1. In the firmware/BIOS setup (refer to point 7), set all Wake-on-LAN options to Enabled, if available.
2. Under Windows, open the Device Manager.
3. In the context menu of the network adapter, go to Properties.
4. Click on the Advanced tab, where you’ll find options like Wake on magic package, Wake on pattern match, Activation by magic packet, or similar.
5. Activate all options related to Wake on LAN.
6. Go to the Power Management tab and tick the three available options.
Tip 10: Switch from HDD To SSD
Booting Windows from an SSD significantly improves performance, thanks to shorter access times. This boost is worthwhile even for older PCs and notebooks. You can use AS SSD Benchmark to assess the speed of hard disks and SSDs. To migrate the system from a hard drive to an SSD, Hasleo Backup Suite Free is a helpful tool.
If you stick with a hard drive, occasional defragmentation is recommended. Auslogics Disk Defrag is a useful tool for defragmenting large files, such as those from games or virtualization software, to speed up access.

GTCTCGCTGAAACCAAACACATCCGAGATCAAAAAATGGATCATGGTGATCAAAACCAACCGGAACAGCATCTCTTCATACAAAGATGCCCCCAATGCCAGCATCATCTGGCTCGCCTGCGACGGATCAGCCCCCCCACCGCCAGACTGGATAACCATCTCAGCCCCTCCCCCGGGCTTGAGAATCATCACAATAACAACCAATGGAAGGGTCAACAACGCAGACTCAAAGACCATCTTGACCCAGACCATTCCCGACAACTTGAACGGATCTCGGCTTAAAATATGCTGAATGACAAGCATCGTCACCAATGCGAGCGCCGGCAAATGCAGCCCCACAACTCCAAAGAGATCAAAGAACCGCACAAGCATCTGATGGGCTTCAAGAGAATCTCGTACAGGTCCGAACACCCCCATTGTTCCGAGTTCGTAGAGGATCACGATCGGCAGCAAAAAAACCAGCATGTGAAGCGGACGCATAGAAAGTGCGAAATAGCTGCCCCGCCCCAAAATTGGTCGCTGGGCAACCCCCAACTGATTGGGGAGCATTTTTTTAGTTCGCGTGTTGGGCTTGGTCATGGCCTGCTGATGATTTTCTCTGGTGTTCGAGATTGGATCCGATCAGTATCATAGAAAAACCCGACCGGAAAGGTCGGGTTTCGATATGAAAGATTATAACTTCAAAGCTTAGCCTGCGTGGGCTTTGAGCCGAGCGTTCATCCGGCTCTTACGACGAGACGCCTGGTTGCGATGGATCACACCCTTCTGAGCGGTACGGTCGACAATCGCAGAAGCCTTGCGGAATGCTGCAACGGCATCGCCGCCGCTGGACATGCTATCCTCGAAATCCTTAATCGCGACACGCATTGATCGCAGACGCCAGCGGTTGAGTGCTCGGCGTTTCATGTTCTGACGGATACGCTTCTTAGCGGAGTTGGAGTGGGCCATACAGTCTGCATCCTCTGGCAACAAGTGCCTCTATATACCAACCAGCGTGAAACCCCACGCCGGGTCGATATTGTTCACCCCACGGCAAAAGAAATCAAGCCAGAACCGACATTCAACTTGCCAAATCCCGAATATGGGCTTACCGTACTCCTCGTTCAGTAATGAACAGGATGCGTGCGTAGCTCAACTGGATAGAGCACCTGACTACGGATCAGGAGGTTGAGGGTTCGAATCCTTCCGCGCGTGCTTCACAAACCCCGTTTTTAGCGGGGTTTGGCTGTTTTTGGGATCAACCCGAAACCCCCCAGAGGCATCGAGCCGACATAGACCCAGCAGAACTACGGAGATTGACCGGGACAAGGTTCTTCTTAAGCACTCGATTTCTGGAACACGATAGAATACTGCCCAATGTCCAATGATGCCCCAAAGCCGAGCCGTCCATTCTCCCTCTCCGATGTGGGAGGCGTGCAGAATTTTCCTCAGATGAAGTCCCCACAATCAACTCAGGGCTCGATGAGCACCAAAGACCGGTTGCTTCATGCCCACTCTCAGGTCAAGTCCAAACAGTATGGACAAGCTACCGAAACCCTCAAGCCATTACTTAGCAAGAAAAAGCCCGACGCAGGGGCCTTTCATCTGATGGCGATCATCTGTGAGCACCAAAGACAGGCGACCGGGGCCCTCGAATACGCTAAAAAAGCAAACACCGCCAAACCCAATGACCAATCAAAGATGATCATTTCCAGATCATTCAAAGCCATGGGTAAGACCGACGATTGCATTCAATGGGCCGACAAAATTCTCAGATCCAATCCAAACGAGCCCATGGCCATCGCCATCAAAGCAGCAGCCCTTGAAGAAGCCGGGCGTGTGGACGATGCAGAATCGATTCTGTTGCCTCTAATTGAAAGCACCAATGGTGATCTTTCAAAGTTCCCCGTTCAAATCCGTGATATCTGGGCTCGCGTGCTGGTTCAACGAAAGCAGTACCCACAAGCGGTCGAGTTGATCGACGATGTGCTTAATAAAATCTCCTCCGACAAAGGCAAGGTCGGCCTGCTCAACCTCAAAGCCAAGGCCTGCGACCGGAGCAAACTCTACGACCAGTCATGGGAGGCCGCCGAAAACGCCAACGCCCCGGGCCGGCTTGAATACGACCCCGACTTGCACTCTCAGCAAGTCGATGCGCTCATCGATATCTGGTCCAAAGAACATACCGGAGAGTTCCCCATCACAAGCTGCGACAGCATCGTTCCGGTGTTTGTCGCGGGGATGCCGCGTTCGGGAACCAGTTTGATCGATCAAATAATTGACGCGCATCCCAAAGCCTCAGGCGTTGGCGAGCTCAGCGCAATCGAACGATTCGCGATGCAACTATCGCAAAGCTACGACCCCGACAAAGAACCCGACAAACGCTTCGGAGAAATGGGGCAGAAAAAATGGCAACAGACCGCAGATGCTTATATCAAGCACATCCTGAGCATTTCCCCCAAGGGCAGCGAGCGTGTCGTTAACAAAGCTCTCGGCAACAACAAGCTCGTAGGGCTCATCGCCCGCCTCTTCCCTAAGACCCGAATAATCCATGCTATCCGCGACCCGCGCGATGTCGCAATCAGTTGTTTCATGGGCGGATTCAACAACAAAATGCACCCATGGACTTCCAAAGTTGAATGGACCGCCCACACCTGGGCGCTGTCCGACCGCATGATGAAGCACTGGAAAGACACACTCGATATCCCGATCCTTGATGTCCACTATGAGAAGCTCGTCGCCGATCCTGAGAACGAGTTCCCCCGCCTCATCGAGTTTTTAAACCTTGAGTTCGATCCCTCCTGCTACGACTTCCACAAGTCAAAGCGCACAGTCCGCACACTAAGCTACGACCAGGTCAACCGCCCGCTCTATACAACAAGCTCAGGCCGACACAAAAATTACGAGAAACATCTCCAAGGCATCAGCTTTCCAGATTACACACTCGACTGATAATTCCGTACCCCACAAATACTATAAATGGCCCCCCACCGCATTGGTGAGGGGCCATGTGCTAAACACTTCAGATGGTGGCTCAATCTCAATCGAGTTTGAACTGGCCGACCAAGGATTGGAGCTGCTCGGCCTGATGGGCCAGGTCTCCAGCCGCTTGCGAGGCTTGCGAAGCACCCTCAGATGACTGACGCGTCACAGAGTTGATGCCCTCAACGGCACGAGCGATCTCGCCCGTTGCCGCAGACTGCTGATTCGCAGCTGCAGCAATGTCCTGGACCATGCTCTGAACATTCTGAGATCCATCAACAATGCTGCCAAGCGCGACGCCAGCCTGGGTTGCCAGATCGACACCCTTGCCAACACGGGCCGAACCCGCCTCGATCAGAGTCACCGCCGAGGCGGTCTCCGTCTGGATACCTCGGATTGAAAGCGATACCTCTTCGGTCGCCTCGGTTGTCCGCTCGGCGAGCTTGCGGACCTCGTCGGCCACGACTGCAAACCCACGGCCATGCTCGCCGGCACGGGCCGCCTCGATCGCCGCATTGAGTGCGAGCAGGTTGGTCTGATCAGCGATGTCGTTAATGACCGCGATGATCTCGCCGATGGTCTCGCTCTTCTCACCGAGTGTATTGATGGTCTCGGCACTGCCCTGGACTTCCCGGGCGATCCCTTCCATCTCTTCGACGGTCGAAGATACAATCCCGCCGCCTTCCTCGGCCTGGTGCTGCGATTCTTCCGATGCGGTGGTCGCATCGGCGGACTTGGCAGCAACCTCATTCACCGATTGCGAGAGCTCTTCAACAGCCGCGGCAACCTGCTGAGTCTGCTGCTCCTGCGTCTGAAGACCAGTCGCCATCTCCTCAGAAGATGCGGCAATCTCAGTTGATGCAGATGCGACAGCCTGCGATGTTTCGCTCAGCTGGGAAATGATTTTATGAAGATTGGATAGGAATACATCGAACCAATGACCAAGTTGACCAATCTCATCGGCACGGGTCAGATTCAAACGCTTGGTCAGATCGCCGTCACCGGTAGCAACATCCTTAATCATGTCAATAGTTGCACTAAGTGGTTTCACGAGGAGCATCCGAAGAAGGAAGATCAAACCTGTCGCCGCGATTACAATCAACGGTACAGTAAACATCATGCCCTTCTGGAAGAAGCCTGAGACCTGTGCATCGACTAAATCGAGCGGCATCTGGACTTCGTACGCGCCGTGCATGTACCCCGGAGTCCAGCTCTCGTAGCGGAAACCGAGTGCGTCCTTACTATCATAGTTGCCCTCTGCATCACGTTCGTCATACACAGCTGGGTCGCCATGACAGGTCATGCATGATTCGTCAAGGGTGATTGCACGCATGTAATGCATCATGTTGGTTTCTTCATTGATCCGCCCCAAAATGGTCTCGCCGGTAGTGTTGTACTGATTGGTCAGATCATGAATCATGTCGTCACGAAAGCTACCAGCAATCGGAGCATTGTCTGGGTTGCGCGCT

In conclusion, maintaining optimal Windows performance involves strategic measures. Upgrading to an SSD can notably enhance speed, while tools like AS SSD Benchmark aid in evaluating disk performance. Properly configuring system startup, leveraging Wake-on-LAN, and selectively managing autostart programs contribute to efficient operation. Regular defragmentation and device disconnection when not in use are additional practices for sustained performance. Monitoring and adjusting Windows startup settings, updating judiciously, and utilizing timer switches complete a comprehensive approach to ensure a smooth and responsive computing experience.